The previous post outlined the absurd policies of the Autism Funds Unit (AFU) when it comes to material funding. There are only two logical explanations for such bizarre rules:
- The government bureaucracy is trying to justify its existence and maintain a large workforce or
- They are trying to ensure that you don’t spend your funds which are then returned to the government and undoubtedly used for bonuses for the department heads who underspend their budgets.
OK, so why bother using material funding at all? Most people will easily fill their yearly funding allowance with behaviour intervention for their child.
One reason is if you are on a shoestring budget and simply have no money left for autism therapy, then you must somehow manage the yearly autism funds to cover intervention, training and materials.
The majority of us spend well in excess of the available autism funds. In this case you are better off to claim the maximum allowable ($1,200 or $4,400) for material funding. The reason is that funds spent out of your pocket for intervention can be used as a medical expense on your annual income tax. This could result in a refund as much as 20% of the total depending on your income level. Money spent on material goods in support of an autism therapy program are ineligible as a medical expense (Yes, this has been tested in the Tax Court of Canada).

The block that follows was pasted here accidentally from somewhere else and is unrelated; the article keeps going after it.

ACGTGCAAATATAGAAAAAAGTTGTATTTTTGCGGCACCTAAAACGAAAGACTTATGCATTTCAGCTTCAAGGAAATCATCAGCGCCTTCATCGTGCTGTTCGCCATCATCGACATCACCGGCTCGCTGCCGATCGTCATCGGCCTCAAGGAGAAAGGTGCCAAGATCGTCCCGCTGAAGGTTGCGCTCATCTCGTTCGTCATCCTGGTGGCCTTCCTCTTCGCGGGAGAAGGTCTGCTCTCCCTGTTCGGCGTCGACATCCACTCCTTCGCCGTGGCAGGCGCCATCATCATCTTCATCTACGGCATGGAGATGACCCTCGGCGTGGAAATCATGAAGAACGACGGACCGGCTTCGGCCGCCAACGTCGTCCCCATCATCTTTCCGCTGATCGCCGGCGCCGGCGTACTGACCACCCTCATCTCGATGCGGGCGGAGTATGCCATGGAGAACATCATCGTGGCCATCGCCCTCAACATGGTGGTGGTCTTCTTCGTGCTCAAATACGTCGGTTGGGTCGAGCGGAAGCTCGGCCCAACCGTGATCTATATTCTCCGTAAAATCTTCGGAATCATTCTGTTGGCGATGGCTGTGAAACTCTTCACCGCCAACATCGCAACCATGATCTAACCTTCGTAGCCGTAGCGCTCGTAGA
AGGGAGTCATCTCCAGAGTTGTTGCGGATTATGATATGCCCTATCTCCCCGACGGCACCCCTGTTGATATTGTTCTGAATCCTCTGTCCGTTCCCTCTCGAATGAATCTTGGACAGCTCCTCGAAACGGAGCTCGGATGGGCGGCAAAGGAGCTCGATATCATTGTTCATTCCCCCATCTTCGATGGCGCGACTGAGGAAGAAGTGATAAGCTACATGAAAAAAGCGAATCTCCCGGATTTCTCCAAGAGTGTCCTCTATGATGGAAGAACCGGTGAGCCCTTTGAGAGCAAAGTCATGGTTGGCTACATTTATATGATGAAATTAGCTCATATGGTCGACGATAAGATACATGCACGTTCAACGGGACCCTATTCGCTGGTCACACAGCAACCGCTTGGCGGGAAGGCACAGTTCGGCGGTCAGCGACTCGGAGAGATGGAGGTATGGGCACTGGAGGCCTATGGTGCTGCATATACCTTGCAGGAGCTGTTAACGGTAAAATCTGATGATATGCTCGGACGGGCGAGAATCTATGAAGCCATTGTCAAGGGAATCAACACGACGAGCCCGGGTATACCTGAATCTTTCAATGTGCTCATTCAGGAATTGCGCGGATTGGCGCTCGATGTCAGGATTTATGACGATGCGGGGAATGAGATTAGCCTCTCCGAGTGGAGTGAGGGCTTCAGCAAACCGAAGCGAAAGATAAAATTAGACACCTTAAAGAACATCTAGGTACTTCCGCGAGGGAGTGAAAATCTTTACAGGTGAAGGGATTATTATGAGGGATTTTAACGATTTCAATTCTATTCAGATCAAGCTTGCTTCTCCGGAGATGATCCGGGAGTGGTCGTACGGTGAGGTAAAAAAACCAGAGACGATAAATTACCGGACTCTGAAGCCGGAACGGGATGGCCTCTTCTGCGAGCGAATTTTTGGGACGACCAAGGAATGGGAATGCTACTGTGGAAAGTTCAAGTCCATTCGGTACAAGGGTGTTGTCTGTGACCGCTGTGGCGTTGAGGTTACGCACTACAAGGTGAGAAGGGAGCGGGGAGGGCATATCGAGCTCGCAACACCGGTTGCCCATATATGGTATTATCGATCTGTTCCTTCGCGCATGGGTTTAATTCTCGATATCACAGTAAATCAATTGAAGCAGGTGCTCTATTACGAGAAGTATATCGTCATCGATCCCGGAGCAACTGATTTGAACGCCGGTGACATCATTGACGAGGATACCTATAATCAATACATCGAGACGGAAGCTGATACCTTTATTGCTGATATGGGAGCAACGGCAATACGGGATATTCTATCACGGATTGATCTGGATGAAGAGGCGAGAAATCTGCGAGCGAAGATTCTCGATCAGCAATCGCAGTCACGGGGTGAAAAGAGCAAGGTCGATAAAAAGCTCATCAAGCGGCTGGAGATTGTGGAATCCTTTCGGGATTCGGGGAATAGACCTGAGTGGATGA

So what can you use your funds for? It’s a bit of a challenge to spend your entitlement, but here are some ideas:
- Flash cards
- Reinforcement toys
- General supplies such as pens, pencils, paper, binders, clips, staples
- Printer supplies
- One computer or iPad or Touch Screen device every three years
- CDs or DVDs relating to the therapy program
- Travel to and from autism intervention (round trip greater than 80 kms) or training
- Autism conferences
- Computer programs (remember to justify their use) such as Microsoft Office or autism specific programs
- iPad apps (again justify their use)
- Arts and crafts
- Membership for the Canucks Autism Network
If you know of any other items that can be claimed, please let us know in the comments section.
There is no reason why your purchases must be made in Canada. With all the high priced help in the Autism Funds Unit, I’m sure they can calculate exchange rates.
Nothing in the AFU guidance indicates that the purchase must be a new product. As long as you have a proper receipt, I see no reason that the purchase can’t be “pre-owned”.
- Tips for managing material funding